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Lily is shutting down its drone company after failing to secure financing needed for manufacturing and shipping. Emails were sent out to customers on Wednesday night, and anyone who has placed a preorder will be given a refund over the next 60 days.

The company’s founders said that although Lily received great feedback during its beta program, it was running out of money fast. It had raised at least $15 million in venture capital but had been beset by numerous launch delays.

Founded in 2013 out of the University of California, Berkeley campus, Lily sought to develop a flying camera for action shots. Its first prototype utilized a Raspberry Pi computer and an Arduino. The concept was that this device would accompany you when you’re engaged in activities such as walking, running, or snowboarding and would capture photos and videos of you. The product was 10.29-inches wide by 3.22-inches tall and could fly up to 50 feet in the air. It was priced at $800 during preorders, but set to go for $1,000 when publicly available. The expected shipping date was last summer.

Instructions on how to use the Lily flying camera drone.

Above: Instructions on how to use the Lily flying camera drone.

Image Credit: Screenshot

The company received more than $34 million in preorders from at least 60,000 customers, but when they would receive their flying camera remained a question. Delivery was delayed at least twice, with the most recent notice explaining that U.S. preorders would ship between December 2016 and January 2017, while those from overseas would go out later this year.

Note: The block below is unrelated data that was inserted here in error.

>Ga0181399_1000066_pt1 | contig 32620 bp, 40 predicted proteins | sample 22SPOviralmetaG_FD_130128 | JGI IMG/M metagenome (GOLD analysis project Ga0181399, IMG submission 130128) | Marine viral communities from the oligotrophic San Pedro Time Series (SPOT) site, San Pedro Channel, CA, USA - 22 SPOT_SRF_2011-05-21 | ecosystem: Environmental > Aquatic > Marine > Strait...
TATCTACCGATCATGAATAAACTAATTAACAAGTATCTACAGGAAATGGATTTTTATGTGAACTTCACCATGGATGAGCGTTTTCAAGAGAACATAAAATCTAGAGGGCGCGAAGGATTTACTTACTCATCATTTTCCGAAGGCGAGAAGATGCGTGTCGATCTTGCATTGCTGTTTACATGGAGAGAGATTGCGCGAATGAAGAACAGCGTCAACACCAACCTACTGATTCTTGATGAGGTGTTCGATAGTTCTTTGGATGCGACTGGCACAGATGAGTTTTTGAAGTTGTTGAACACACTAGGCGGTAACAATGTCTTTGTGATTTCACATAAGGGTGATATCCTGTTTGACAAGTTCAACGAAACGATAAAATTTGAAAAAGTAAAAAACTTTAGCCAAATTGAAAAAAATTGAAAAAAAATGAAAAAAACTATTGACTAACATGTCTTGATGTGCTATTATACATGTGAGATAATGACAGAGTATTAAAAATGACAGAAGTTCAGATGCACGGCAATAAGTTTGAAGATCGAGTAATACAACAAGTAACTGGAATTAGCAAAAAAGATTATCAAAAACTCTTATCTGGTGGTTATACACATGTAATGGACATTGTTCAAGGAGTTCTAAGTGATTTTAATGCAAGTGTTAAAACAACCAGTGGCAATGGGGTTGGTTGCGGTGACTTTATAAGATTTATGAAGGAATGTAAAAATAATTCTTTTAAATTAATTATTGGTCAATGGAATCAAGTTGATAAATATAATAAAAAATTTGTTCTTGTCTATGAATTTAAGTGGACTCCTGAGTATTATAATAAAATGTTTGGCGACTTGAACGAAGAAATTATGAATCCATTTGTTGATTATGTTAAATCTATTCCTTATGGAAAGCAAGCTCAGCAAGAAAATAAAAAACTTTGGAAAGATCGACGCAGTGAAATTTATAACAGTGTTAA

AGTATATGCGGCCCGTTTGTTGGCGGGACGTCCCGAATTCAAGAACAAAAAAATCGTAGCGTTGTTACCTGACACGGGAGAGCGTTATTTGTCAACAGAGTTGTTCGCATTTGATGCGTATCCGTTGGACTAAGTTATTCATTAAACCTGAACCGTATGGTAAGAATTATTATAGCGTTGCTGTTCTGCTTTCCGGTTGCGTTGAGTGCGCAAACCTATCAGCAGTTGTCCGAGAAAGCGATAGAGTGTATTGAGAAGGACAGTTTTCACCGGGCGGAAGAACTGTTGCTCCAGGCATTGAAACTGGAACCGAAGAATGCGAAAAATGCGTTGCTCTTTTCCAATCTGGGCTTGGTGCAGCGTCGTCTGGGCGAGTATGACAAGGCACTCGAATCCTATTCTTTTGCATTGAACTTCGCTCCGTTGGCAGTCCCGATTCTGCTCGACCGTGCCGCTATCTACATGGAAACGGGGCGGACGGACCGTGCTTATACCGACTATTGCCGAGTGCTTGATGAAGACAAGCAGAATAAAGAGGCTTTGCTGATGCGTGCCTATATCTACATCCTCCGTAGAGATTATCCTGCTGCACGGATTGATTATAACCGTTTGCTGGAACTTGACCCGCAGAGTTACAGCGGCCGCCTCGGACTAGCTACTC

The company’s closure seems to have come rather abruptly — its website provided product updates as recently as December 13, and its Twitter account remained committed to delivering U.S. orders later this month.

Because of its numerous delays, Lily still had not entered what is becoming an increasingly crowded drone market, filled with competitors such as DJI, 3D Robotics, Hover, Hubsan, Splash Drone, and others.

Anyone who has ordered a Lily drone will receive a refund, which the company will begin taking care of over the next 60 days.

Investors in Lily included Dorm Room Fund, Sherpa Capital, Slow Ventures, Spark Capital, StartX, SV Angel, Upside Partnership, The House Fund, The InnoSpring Seed Fund, and other angel investors.

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